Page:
By ski journalist, author and blogger Louise Hudson

 

Today’s major motif for mountain hotels is bijoux, boutique, functional but fabulous, and decidedly social. Like the ‘tiny house’ trend touted on TV programs like Tiny House, Big Living, ski resort accommodation is getting smaller and more specialized. With cheap and cheerful AirBnBs taking business from bland big box hotel chains, savvy ski town hoteliers are competing with more intimate, designer-decorated settings. Whether boutique bed and boarding like the new Limelight Hotel Snowmass or artsy and affordable like The Cube, they are the niftiest newcomers on the block.

The smallest slopeside sanctuary around is probably Canada’s first pod hostel-hotel, the Pangea Pod Hotel at Whistler Blackcomb which opened last season. Owners, Russell and Jelena Kling say: “We’re not a hostel. We’re not a hotel. We’re the best of both worlds.” While guests have their own teensy territory to relax and sleep in, everything else is shared. “This ‘chic shared’ concept is changing the face of the travel industry in North America, and is setting a trend towards alternative accommodation worldwide,” says Jelena Kling. “Pangea is geared towards solo budget travellers, giving them the opportunity to experience all that Whistler has to offer without breaking the bank and without having to forego both the key elements of privacy and a first-rate location, both of which hostels simply do not provide.”

Satisfying the main Millennial priorities, the Pangea Pod Hotel offers hip designer accommodation – in wood-lined pods with memory foam double mattresses and high-end linens – that is inexpensive, central and sociable. It’s a high-altitude holiday hub where like-minded travellers mix and mingle over an espresso or craft beer in The Living Room or a shaken cocktail before dinner at The Rooftop Patio – Whistler’s only rooftop deck. Although sleeping quarters are petite, there are storage options in the suites themselves, as well as additional space for larger items like skis and snowboards in the ‘Toy Box’ area.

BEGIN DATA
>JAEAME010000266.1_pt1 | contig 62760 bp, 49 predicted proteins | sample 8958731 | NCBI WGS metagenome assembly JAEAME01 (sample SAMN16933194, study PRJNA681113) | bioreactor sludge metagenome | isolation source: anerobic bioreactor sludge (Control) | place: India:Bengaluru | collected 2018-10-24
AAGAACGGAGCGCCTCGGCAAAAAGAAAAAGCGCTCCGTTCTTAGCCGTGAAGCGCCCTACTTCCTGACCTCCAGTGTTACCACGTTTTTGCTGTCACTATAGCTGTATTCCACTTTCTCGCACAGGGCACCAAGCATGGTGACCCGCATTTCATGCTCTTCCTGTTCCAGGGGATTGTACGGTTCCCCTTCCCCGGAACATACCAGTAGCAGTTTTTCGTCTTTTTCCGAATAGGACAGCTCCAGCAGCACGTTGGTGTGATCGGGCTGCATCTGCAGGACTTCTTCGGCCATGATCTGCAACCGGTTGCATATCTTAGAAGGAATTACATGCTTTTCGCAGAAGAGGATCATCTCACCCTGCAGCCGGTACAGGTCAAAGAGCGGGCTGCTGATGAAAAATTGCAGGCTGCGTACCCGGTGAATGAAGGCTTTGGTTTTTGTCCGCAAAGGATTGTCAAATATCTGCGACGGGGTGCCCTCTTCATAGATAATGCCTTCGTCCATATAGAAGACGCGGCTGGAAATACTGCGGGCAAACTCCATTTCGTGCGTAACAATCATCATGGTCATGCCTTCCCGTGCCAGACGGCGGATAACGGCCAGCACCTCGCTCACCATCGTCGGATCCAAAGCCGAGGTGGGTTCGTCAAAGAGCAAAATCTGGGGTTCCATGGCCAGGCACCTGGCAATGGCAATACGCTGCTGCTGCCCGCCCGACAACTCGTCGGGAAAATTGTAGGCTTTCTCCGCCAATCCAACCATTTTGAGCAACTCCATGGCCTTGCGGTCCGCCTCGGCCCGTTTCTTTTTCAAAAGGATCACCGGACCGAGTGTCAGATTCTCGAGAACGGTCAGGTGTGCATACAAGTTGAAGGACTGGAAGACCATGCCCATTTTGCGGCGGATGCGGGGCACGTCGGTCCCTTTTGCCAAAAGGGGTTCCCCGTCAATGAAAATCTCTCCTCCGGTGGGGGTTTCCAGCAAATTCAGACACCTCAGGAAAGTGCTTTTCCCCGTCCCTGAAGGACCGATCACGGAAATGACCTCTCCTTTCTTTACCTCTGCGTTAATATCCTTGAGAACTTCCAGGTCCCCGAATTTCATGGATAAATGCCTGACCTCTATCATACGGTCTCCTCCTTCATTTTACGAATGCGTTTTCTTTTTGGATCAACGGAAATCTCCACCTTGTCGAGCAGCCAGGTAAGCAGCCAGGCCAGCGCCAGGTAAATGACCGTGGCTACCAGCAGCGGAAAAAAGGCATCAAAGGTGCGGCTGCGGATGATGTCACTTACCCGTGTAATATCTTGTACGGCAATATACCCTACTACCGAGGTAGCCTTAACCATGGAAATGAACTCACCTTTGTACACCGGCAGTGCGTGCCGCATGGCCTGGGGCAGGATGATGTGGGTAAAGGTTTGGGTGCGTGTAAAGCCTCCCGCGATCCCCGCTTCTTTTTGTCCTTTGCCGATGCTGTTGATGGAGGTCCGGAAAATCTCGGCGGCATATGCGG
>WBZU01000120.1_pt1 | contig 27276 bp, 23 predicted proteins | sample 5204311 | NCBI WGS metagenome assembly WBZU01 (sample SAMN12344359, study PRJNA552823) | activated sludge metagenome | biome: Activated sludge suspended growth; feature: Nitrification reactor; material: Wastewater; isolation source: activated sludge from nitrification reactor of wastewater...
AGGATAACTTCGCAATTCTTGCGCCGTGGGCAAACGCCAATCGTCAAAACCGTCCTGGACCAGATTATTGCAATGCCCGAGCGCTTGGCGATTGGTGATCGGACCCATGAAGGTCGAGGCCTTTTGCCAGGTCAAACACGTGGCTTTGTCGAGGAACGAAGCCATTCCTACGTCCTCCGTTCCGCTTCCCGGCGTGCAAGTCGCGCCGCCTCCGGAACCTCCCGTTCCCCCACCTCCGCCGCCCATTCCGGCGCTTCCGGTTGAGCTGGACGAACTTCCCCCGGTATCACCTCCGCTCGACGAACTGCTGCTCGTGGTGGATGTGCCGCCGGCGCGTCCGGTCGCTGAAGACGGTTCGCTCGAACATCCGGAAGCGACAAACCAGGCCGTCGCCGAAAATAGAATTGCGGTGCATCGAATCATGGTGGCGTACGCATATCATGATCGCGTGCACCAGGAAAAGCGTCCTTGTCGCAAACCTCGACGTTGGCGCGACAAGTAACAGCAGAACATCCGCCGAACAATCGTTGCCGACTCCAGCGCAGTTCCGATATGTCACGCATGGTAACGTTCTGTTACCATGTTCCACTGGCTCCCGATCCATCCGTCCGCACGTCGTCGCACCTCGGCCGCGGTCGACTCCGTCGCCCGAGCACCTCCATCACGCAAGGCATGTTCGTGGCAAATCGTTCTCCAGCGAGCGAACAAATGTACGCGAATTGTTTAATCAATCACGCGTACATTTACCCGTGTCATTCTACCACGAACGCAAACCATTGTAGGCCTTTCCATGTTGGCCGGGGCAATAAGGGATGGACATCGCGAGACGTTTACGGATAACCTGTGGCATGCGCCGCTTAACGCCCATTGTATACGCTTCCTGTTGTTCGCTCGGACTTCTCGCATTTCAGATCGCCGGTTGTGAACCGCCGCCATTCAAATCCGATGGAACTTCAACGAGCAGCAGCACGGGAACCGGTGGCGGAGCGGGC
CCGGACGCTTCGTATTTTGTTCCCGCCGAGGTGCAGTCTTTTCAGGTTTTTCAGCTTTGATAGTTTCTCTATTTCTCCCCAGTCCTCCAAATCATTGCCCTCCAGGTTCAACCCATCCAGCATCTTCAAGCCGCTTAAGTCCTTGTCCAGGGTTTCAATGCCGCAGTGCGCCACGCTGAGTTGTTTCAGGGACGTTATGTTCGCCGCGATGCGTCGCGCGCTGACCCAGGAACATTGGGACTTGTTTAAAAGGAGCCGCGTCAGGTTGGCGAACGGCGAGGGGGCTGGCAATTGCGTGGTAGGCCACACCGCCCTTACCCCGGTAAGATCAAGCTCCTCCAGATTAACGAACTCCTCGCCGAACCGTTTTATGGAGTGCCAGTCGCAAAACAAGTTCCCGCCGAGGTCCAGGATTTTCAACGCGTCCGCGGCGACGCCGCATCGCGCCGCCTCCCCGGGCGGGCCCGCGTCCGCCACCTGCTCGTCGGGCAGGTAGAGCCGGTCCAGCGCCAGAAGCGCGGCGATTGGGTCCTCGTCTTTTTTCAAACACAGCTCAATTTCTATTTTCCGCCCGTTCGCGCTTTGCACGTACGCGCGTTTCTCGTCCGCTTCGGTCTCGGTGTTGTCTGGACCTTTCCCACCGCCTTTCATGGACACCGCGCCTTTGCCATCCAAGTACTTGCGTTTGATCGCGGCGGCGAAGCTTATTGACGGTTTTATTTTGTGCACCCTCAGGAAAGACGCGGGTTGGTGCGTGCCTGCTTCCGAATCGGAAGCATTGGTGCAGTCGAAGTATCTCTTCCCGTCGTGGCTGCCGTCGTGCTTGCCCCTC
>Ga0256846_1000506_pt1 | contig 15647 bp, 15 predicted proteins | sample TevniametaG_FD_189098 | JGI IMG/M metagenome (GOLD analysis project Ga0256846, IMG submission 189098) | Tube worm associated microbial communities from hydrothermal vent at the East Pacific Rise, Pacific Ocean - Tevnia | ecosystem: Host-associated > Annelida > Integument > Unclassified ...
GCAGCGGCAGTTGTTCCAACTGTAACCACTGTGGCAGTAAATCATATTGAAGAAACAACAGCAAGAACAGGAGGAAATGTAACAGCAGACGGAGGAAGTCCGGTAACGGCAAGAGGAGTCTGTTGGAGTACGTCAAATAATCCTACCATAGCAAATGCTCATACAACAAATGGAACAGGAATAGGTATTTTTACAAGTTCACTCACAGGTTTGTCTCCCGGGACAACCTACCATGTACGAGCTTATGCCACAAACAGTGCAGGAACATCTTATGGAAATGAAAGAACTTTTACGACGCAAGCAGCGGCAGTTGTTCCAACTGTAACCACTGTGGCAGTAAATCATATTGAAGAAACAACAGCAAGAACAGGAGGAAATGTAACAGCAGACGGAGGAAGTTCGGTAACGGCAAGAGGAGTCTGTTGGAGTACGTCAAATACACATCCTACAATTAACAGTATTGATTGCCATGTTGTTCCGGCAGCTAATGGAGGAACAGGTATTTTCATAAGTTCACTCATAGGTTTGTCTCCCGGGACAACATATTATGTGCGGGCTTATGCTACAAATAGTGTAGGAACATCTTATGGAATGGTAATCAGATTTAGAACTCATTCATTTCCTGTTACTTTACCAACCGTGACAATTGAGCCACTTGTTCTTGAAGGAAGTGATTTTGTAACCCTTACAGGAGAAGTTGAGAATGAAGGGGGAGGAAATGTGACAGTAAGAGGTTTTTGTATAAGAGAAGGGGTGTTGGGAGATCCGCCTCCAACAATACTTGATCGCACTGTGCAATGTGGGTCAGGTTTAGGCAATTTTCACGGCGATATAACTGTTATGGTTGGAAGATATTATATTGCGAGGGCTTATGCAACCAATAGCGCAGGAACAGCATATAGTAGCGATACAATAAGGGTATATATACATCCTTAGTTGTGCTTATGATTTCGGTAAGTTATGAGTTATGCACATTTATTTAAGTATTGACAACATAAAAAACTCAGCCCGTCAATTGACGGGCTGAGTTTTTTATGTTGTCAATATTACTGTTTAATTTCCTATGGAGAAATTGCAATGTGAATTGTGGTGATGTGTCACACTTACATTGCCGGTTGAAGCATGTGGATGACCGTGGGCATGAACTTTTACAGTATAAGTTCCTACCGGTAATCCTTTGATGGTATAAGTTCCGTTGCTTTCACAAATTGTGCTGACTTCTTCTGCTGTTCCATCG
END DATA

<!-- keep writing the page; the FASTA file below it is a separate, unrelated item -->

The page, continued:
One of the most creative motel rebuilds in recent years is in the town of Jackson, where a lack-lustre low-end motel morphed into the Mountain Modern Motel with a lick of paint and a lot of inspiration. The typical motel format has been reinvented in this 135-room complex with trending dark grey cladding, metal and bright red accents, with distinctive bison sculptures drawing further attention. “The entire property was renovated from floor to ceiling. New design features, amenities, bedding, décor, etc. It’s like a brand new property, with an excellent location in Jackson,” says Spencer Long, Sales Manager for MMM. “We offer great value all year long, but the winter months are definitely more affordable.” Long thinks that motels are making a comeback: “We’re making it cool to stay in a motel again. Similar to the days of travelling down Route 66 and staying at a roadside inn, the Baby Boomer generation feels a sense of nostalgia bringing back memories of the family road trip.” It also appeals to Millennials and younger generations, he adds, due to its aura of authenticity and playful vibe that reflects the spirit of the area. “The property is designed with the adventurer in mind, with practical spaces for storing your gear and a uniquely modern design and décor,” he says. All at a great value with complimentary grab-and-go breakfast and shuttle service to Jackson Hole.

RED Mountain is reflecting both ends of the spectrum with two new properties. A cutting-edge hostel, comically called Nowhere Special, opened there on December 18. “RED Mountain Resort has torn a page from world-class destinations like London and Barcelona that have taken travel to a new level by redefining what a hostel can be,” says Howard Katkov, RED’s CEO. “Nowhere Special starts at just $40/bed and is a mere two-minute walk from the base lodge, purpose-built for today’s modern fuss-free traveller. This new accommodation will put RED on the radar of young, young-at-heart, and adventurers who value community, connection, and careful curation.” Nowhere Special was crafted to deliver the best in clean, modern design and usability while catering to practicalities like the indoor bike and ski storage and an outdoor fire pit with two gas grills. The range of floor plans include shared rooms sleeping four with en suite bathroom for each eight as well as private rooms.

At the higher-end is The Josie, a boutique ski-in, ski-out hotel located right at the base of RED Mountain. New this season, the motif is modern-meets-mountain-adventure, encapsulating the stunning views with floor-to-ceiling windows, and using recycled local wood panelling and earthy tones to bring the outside in. “We hope to attract skiers and adventurers seeking a true, authentic mountain